Why do people engage in self-serving bias?Sometimes, people tend to accept credit for their success or accomplishments but blame others when they don’t succeed or when things go wrong. In social...
Why do people engage in self-serving bias?
Sometimes, people tend to accept credit for their success or accomplishments but blame others when they don’t succeed or when things go wrong. In social psychology, this is termed self-serving bias.
Describe a situation (without mentioning real names) in which someone engaged in self-serving bias. It could be a personal acquaintance or a public figure.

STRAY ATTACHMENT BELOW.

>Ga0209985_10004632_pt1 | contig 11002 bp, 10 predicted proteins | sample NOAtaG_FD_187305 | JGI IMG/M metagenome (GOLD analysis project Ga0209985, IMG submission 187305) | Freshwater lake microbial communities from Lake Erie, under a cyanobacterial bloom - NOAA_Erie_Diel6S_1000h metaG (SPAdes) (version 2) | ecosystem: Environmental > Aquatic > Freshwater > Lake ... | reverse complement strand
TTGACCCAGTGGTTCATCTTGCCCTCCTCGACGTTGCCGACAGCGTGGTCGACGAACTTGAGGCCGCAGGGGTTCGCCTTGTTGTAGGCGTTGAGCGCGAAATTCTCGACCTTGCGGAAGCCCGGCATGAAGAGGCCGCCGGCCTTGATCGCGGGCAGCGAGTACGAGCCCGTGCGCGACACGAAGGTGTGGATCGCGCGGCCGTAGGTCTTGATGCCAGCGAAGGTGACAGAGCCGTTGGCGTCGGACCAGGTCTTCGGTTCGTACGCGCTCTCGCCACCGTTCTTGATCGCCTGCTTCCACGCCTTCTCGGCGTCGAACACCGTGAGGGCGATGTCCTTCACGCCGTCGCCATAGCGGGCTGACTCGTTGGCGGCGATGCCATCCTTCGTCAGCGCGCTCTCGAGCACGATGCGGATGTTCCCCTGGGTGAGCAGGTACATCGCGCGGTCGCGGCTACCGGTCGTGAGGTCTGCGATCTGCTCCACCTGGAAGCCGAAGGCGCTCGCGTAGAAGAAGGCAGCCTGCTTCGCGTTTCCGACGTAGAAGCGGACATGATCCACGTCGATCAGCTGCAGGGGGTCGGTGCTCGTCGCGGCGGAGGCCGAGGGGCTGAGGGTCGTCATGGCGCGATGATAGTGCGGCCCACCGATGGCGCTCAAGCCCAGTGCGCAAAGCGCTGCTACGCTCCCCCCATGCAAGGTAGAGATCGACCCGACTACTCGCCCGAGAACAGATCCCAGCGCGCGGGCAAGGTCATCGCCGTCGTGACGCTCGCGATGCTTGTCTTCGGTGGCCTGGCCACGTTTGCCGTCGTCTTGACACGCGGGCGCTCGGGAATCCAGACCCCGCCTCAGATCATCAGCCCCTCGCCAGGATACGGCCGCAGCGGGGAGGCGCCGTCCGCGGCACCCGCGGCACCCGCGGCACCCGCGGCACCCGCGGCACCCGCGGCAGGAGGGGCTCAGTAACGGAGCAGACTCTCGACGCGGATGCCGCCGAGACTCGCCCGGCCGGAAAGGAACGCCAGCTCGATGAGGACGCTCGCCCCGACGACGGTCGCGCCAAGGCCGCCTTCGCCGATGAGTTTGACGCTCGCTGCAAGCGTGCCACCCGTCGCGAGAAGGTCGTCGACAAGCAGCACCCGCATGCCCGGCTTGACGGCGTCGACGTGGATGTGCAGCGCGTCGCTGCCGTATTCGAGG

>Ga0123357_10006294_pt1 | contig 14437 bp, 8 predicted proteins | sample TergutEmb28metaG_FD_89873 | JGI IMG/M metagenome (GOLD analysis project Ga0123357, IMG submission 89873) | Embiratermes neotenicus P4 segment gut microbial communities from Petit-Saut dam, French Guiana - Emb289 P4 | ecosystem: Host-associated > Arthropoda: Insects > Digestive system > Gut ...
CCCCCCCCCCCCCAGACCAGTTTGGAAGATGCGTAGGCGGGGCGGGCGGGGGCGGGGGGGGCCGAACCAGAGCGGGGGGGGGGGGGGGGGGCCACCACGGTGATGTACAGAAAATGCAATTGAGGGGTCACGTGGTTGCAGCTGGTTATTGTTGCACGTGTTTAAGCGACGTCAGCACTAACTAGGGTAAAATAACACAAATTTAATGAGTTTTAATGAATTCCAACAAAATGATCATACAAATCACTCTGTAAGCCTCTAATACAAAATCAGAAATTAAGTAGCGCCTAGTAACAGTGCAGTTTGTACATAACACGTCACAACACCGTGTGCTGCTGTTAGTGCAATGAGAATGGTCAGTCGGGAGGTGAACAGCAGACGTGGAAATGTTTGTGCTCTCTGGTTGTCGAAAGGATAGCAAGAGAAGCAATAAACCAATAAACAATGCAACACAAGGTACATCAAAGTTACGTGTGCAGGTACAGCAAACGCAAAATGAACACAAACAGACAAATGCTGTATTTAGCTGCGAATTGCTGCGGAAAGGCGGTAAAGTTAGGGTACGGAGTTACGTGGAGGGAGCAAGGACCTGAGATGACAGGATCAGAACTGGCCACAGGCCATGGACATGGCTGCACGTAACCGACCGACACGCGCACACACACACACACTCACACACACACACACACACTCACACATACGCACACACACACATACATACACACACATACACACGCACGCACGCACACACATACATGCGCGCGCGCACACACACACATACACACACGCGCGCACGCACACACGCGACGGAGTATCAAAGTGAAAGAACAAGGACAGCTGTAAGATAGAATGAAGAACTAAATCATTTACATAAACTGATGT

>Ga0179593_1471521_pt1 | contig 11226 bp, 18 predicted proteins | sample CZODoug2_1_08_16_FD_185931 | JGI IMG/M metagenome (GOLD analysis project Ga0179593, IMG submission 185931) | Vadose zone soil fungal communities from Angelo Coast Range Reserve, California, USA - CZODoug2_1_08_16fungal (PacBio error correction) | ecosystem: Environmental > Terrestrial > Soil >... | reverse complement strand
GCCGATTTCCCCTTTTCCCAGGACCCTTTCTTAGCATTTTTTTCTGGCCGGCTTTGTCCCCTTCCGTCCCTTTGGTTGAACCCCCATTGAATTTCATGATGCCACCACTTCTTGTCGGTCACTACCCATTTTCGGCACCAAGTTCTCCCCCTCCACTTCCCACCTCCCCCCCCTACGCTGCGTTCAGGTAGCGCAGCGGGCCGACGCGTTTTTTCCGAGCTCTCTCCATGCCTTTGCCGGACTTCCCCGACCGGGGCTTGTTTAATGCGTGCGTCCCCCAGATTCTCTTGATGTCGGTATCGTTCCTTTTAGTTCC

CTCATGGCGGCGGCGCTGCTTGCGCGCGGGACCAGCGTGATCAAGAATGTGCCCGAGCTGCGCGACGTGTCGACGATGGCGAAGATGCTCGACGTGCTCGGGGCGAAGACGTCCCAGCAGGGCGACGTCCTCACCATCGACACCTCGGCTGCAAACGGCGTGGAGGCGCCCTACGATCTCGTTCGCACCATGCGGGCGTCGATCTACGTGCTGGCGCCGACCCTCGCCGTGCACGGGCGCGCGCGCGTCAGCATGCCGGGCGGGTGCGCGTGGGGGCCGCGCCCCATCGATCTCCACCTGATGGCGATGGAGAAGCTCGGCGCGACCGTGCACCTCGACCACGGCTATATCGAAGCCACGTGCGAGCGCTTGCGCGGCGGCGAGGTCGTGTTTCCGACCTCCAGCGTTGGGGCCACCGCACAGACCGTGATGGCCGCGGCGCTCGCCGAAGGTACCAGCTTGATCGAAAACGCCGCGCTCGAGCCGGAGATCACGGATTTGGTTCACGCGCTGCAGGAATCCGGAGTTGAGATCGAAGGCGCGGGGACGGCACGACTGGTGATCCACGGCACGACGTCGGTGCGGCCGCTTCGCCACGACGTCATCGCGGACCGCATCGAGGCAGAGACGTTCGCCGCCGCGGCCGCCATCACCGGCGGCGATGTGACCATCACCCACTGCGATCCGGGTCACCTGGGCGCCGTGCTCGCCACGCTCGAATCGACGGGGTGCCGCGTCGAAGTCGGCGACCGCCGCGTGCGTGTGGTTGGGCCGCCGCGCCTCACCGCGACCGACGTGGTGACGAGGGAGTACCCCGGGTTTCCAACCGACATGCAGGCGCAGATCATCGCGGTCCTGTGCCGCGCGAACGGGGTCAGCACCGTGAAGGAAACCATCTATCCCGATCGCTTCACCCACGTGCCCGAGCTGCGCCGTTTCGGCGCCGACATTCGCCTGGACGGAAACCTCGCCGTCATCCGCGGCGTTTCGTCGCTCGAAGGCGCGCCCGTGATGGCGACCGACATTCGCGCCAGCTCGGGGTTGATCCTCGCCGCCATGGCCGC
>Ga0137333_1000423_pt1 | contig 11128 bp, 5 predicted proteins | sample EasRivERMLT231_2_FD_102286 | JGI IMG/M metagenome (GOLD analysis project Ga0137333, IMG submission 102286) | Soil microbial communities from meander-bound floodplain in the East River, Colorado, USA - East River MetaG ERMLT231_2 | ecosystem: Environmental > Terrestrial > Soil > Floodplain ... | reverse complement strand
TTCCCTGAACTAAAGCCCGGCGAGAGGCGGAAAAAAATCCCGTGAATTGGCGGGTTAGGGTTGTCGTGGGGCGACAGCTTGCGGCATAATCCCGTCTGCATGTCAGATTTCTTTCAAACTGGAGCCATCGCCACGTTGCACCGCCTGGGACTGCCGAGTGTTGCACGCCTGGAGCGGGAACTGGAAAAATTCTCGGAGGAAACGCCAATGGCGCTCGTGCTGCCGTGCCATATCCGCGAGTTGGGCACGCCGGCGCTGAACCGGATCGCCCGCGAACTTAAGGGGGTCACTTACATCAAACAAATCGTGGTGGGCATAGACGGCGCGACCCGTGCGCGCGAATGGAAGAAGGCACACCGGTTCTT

Socially, the self-serving bias is a natural part of self-preservation. If we admit to others that we have weaknesses, they will exploit those weaknesses in the next social situation. But psychologically when we can’t admit to ourselves that a decision or choice we made did not result in the desired outcome, we are turning our back on a self-preservation tool: to adjust our behavior based on past experience. Case in point: Salesman Anderson, who loses a client to Salesman Bronson, will blame others, or circumstances, for his failure—“Oh, Bronson’s uncle went to school with the client, so Bronson had an unfair advantage.” Or “The weather made our barbeque party impossible, so I couldn’t close the deal.” Internally, if we tell ourselves “They didn’t really look at my resume carefully” instead of “I should have designed my resume better” we are missing an opportunity to improve our chances next time, by improving our resume’s layout. Self-analysis and self-adjustment cannot occur where self-serving bias exists. Why do people have internal, psychological self-serving bias? Because their past self-excuses have helped them dodge the pain of imperfection and their own self-worth has been damaged; they lose perspective on their and others' accomplishments.